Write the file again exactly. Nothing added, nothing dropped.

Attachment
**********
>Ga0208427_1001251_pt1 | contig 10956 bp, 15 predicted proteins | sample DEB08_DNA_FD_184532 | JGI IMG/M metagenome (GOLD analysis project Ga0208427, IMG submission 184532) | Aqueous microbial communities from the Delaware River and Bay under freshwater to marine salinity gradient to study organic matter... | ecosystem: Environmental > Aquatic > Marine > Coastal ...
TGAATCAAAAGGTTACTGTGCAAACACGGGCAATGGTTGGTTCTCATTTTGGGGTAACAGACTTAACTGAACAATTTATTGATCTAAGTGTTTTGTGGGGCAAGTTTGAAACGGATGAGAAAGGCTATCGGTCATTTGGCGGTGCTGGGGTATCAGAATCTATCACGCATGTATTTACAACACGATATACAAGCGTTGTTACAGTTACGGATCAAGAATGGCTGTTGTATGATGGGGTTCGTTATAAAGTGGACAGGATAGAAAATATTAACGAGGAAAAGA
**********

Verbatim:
>Ga0208427_1001251_pt1 | contig 10956 bp, 15 predicted proteins | sample DEB08_DNA_FD_184532 | JGI IMG/M metagenome (GOLD analysis project Ga0208427, IMG submission 184532) | Aqueous microbial communities from the Delaware River and Bay under freshwater to marine salinity gradient to study organic matter... | ecosystem: Environmental > Aquatic > Marine > Coastal ...
TGAATCAAAAGGTTACTGTGCAAACACGGGCAATGGTTGGTTCTCATTTTGGGGTAACAGACTTAACTGAACAATTTATTGATCTAAGTGTTTTGTGGGGCAAGTTTGAAACGGATGAGAAAGGCTATCGGTCATTTGGCGGTGCTGGGGTATCAGAATCTATCACGCATGTATTTACAACACGATATACAAGCGTTGTTACAGTTACGGATCAAGAATGGCTGTTGTATGATGGGGTTCGTTATAAAGTGGACAGGATAGAAAATATTAACGAGGAAAAGA